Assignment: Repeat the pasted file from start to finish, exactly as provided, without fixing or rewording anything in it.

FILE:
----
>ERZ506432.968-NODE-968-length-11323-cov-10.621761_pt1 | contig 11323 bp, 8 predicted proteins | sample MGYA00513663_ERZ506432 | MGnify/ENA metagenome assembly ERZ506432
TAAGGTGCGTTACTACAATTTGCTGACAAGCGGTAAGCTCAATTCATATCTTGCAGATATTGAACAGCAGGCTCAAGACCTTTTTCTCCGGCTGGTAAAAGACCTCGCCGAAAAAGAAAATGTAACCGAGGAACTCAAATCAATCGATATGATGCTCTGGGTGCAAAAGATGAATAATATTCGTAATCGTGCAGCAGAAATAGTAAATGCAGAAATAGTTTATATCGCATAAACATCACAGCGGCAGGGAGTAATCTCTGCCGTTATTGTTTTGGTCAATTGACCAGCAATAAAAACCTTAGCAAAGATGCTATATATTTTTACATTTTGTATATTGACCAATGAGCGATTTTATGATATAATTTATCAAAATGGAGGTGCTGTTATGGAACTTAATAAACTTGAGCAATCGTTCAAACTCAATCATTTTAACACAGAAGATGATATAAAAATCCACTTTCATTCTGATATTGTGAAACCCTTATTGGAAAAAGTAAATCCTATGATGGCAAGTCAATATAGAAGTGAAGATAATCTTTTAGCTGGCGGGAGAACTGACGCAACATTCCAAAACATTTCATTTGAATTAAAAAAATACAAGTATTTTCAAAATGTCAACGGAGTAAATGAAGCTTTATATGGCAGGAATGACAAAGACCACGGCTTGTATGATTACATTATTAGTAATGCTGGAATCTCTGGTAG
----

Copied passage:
>ERZ506432.968-NODE-968-length-11323-cov-10.621761_pt1 | contig 11323 bp, 8 predicted proteins | sample MGYA00513663_ERZ506432 | MGnify/ENA metagenome assembly ERZ506432
TAAGGTGCGTTACTACAATTTGCTGACAAGCGGTAAGCTCAATTCATATCTTGCAGATATTGAACAGCAGGCTCAAGACCTTTTTCTCCGGCTGGTAAAAGACCTCGCCGAAAAAGAAAATGTAACCGAGGAACTCAAATCAATCGATATGATGCTCTGGGTGCAAAAGATGAATAATATTCGTAATCGTGCAGCAGAAATAGTAAATGCAGAAATAGTTTATATCGCATAAACATCACAGCGGCAGGGAGTAATCTCTGCCGTTATTGTTTTGGTCAATTGACCAGCAATAAAAACCTTAGCAAAGATGCTATATATTTTTACATTTTGTATATTGACCAATGAGCGATTTTATGATATAATTTATCAAAATGGAGGTGCTGTTATGGAACTTAATAAACTTGAGCAATCGTTCAAACTCAATCATTTTAACACAGAAGATGATATAAAAATCCACTTTCATTCTGATATTGTGAAACCCTTATTGGAAAAAGTAAATCCTATGATGGCAAGTCAATATAGAAGTGAAGATAATCTTTTAGCTGGCGGGAGAACTGACGCAACATTCCAAAACATTTCATTTGAATTAAAAAAATACAAGTATTTTCAAAATGTCAACGGAGTAAATGAAGCTTTATATGGCAGGAATGACAAAGACCACGGCTTGTATGATTACATTATTAGTAATGCTGGAATCTCTGGTAG